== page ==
What a character! I first met him in the Magdala, South End Green, my local pub years ago, where Ruth Ellis, the last woman to be hung in England, shot and killed her lover. I lived on South End Green, South Hampstead at 2 Warwick Mansions above the famous Prompt Corner Cafe where elders, like my friend the artist Maurice Sumray, would play chess on the clock. I was never a pub drinker but occasionally, in the summer, enjoyed a chilled lager in my local.
I knew Declan was a character actor but he never talked 'shop' with me as I was not in the acting profession. I met friendly hilarious rotund Northern Irish Declan on occasion for dinner. He would have me in tears with his repertoire of Jewish and Irish jokes and spoke of his dear friend Peter O'Toole, the famous screen actor as they often worked together.
My artist fiancé Anglo-French Philippe Amos moved into my third floor flat on West End Green, 8 Alexandra Mansions, London NW6 and began to paint 'Grecian' inspired icons on my tongue and groove pine clad walls in the lounge and on the Edwardian wardrobe doors in my royal purple and turquoise exotic Moroccan bedroom.
When summer came Declan offered to put up the third pine T and G wall as it looked odd having both walls with the trendy 1970s fashionable pine stained wood and not the third wall. He suggested that I pay for the planks at trade price and, being an experienced carpenter, he would put them up for free, stain and varnish them to be ready for my return with Philippe from the Greek isles. I trusted my friend giving him £20 and my house keys. Declan had measured up the wall space and calculated the amount of planks, after measuring the width of each plank. Off we went island hopping around the blue and white enticing Cyclades with shimmering waters in the eternal sunlight far away from grey dull England.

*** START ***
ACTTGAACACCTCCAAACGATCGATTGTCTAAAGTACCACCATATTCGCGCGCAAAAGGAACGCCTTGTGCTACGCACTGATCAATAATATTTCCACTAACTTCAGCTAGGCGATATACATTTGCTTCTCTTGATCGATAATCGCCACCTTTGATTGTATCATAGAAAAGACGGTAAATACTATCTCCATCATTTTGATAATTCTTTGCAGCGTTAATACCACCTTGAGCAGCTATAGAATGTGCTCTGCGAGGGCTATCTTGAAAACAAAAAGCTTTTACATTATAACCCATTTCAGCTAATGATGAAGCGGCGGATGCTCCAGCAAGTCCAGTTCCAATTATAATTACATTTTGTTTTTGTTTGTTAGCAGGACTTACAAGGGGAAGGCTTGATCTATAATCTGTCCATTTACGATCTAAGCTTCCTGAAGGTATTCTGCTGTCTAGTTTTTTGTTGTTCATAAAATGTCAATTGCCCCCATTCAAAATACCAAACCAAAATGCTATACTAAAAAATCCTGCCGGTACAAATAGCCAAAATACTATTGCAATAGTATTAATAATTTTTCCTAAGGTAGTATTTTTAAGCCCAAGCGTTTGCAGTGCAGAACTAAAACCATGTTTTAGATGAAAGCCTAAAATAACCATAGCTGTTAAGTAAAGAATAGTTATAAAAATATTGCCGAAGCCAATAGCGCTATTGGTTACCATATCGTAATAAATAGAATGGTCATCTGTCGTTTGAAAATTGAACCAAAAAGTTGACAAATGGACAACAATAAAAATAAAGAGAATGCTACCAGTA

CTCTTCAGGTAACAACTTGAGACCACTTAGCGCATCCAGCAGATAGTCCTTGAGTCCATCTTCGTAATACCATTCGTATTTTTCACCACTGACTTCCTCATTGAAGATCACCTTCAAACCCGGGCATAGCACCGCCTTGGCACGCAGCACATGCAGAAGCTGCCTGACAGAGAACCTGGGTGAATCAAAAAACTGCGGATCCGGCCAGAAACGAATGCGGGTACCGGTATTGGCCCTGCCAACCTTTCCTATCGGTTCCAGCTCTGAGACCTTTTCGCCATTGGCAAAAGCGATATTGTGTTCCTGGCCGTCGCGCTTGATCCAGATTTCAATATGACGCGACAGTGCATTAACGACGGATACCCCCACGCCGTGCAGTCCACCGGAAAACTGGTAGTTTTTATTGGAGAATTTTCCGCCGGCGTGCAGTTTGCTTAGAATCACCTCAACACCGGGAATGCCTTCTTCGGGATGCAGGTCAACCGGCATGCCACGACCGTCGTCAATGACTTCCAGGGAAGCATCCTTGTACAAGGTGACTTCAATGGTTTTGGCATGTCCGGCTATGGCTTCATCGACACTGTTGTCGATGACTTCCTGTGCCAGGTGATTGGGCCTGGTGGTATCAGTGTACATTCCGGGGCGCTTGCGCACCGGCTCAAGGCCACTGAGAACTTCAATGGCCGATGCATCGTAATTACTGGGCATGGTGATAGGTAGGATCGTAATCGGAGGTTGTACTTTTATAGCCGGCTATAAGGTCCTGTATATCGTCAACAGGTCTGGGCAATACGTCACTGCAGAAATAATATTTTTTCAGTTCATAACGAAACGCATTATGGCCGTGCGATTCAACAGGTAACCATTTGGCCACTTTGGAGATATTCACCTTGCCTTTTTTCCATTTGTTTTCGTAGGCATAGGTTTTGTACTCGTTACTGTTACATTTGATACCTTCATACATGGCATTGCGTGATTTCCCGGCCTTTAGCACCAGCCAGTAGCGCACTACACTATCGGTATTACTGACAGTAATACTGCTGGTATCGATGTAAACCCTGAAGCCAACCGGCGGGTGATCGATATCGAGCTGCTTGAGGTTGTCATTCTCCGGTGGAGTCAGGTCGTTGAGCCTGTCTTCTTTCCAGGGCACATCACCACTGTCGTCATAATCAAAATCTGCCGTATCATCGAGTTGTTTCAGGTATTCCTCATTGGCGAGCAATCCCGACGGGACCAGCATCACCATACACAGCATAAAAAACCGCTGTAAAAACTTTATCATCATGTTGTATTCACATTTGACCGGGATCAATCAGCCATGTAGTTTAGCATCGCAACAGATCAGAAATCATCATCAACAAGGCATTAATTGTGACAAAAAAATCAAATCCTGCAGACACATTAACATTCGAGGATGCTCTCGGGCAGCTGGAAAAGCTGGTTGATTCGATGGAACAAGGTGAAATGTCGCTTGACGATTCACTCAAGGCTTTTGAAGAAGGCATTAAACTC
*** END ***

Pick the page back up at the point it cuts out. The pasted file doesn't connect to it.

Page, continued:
Back we came two months later to find the T and G up but miscalculated height wise. Declan had measured the width but, being Irish, had not measured the height correctly! He had tagged on the mIssing pieces of pine so there was a visible line extending the whole length of the wall. He may have been good as a character actor who even appeared as Jabba the Hutt in 'Star Wars', performing roly-poly characters with the Royal Shakespeare Company but as a carpenter he was useless even though he had built stage and film sets. He had even left his tool bag behind but not my spare keys. I never saw Declan again, nor did I get my keys back!
Months rolled by without any word. I suppose he felt too ashamed to call. Eventually my sash windows needed repairing and I knew that would be a huge expense. After all, I was an impoverished TEFL language teacher teaching English to adult young foreigners at St Giles School of Languages at Oxford Circus taking home £27 a week after tax in 1973. When the tradesman came to give a quote, I suggested a trade - Declan's expensive tools for replacing the sash windows. Done and dusted as they say in the antiques trade, a trade I would later embrace a few years later in 1977 when I moved to Paris, skipping a generation as my grand parents had owned two antique shops in Swansea, South Wales where my mother had been born.
Loveable Declan is no longer in this world but I shall always cherish our friendship.
Written on the Turkish Airlines flight to Antalya via Istanbul on 4/3/17.
(4 minutes 15 seconds)
Wikipedia - Declan Mulholland
The Guardian - obituary 27/7/99
Wikipedia - Ruth Ellis
Wikipedia - Peter O'Toole
Wikipedia - Maurice Sumray
The Independent - obituary Maurice Sumray 22/7/04